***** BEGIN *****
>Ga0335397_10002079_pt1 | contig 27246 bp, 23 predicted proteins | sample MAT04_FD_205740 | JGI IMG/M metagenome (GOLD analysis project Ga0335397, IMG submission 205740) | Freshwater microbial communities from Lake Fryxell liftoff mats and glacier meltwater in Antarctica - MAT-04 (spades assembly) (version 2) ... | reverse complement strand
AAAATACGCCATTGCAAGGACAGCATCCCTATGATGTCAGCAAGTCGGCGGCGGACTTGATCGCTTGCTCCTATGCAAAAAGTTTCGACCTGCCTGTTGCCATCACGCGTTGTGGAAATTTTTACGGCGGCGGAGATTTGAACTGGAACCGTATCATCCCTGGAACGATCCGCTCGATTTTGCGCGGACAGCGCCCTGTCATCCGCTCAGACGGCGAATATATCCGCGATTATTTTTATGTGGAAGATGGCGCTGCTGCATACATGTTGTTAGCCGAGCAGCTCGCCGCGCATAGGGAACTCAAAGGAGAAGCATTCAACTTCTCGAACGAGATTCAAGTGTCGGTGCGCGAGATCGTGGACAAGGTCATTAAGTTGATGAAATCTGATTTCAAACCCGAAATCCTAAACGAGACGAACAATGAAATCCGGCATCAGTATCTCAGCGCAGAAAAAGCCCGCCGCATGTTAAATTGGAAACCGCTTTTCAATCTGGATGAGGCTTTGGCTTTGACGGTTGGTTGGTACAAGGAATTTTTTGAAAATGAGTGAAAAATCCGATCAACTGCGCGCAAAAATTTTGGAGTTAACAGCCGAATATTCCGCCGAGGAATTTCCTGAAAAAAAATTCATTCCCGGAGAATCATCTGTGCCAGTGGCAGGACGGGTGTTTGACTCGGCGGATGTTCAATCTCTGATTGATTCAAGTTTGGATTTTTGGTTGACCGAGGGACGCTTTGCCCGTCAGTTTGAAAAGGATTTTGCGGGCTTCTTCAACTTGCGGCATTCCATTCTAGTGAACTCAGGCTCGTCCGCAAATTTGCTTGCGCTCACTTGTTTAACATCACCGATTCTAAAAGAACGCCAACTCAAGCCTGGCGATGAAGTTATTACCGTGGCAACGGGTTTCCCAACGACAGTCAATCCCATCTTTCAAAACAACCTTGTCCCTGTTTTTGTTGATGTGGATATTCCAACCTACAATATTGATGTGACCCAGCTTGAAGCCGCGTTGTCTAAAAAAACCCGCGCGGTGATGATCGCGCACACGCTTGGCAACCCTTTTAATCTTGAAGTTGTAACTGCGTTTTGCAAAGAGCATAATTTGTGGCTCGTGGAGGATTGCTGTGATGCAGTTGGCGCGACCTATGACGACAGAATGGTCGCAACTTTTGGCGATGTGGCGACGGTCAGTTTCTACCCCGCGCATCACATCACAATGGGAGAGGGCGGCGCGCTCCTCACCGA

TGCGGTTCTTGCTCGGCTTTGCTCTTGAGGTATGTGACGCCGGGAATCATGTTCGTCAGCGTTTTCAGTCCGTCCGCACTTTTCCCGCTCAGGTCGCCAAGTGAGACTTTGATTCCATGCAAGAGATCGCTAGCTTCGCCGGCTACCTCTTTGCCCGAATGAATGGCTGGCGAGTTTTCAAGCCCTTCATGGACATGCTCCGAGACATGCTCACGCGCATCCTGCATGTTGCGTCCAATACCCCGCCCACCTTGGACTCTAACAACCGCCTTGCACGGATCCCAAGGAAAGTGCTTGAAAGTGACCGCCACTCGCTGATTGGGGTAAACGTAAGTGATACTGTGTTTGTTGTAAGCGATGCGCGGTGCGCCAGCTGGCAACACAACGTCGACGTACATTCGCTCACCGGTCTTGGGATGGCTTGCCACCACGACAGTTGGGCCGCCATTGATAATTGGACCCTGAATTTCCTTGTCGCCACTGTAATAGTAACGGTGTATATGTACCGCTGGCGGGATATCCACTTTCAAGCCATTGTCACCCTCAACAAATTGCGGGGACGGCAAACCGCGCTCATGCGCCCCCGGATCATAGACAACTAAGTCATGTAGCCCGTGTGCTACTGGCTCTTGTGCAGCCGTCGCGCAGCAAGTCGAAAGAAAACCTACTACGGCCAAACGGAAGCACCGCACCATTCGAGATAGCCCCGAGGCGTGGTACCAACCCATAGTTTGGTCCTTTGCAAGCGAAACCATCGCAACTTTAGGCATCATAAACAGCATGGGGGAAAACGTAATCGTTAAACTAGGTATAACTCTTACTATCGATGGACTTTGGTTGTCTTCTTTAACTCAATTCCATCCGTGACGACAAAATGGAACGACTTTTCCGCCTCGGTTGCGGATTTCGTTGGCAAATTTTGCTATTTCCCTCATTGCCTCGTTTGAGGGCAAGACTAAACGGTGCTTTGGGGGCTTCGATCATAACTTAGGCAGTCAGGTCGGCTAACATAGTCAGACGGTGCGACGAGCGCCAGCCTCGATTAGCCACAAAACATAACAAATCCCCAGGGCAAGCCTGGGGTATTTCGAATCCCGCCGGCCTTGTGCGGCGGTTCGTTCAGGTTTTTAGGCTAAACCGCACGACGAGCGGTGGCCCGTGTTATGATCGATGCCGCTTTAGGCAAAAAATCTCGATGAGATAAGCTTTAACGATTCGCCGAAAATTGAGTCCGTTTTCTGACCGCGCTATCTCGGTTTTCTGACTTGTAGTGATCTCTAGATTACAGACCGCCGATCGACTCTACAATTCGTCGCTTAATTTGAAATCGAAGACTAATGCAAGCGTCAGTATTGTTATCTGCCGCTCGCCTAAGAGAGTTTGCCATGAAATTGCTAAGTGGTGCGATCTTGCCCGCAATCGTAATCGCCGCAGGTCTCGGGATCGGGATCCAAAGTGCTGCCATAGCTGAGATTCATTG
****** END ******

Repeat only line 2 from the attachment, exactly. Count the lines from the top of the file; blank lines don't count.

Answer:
AAAATACGCCATTGCAAGGACAGCATCCCTATGATGTCAGCAAGTCGGCGGCGGACTTGATCGCTTGCTCCTATGCAAAAAGTTTCGACCTGCCTGTTGCCATCACGCGTTGTGGAAATTTTTACGGCGGCGGAGATTTGAACTGGAACCGTATCATCCCTGGAACGATCCGCTCGATTTTGCGCGGACAGCGCCCTGTCATCCGCTCAGACGGCGAATATATCCGCGATTATTTTTATGTGGAAGATGGCGCTGCTGCATACATGTTGTTAGCCGAGCAGCTCGCCGCGCATAGGGAACTCAAAGGAGAAGCATTCAACTTCTCGAACGAGATTCAAGTGTCGGTGCGCGAGATCGTGGACAAGGTCATTAAGTTGATGAAATCTGATTTCAAACCCGAAATCCTAAACGAGACGAACAATGAAATCCGGCATCAGTATCTCAGCGCAGAAAAAGCCCGCCGCATGTTAAATTGGAAACCGCTTTTCAATCTGGATGAGGCTTTGGCTTTGACGGTTGGTTGGTACAAGGAATTTTTTGAAAATGAGTGAAAAATCCGATCAACTGCGCGCAAAAATTTTGGAGTTAACAGCCGAATATTCCGCCGAGGAATTTCCTGAAAAAAAATTCATTCCCGGAGAATCATCTGTGCCAGTGGCAGGACGGGTGTTTGACTCGGCGGATGTTCAATCTCTGATTGATTCAAGTTTGGATTTTTGGTTGACCGAGGGACGCTTTGCCCGTCAGTTTGAAAAGGATTTTGCGGGCTTCTTCAACTTGCGGCATTCCATTCTAGTGAACTCAGGCTCGTCCGCAAATTTGCTTGCGCTCACTTGTTTAACATCACCGATTCTAAAAGAACGCCAACTCAAGCCTGGCGATGAAGTTATTACCGTGGCAACGGGTTTCCCAACGACAGTCAATCCCATCTTTCAAAACAACCTTGTCCCTGTTTTTGTTGATGTGGATATTCCAACCTACAATATTGATGTGACCCAGCTTGAAGCCGCGTTGTCTAAAAAAACCCGCGCGGTGATGATCGCGCACACGCTTGGCAACCCTTTTAATCTTGAAGTTGTAACTGCGTTTTGCAAAGAGCATAATTTGTGGCTCGTGGAGGATTGCTGTGATGCAGTTGGCGCGACCTATGACGACAGAATGGTCGCAACTTTTGGCGATGTGGCGACGGTCAGTTTCTACCCCGCGCATCACATCACAATGGGAGAGGGCGGCGCGCTCCTCACCGA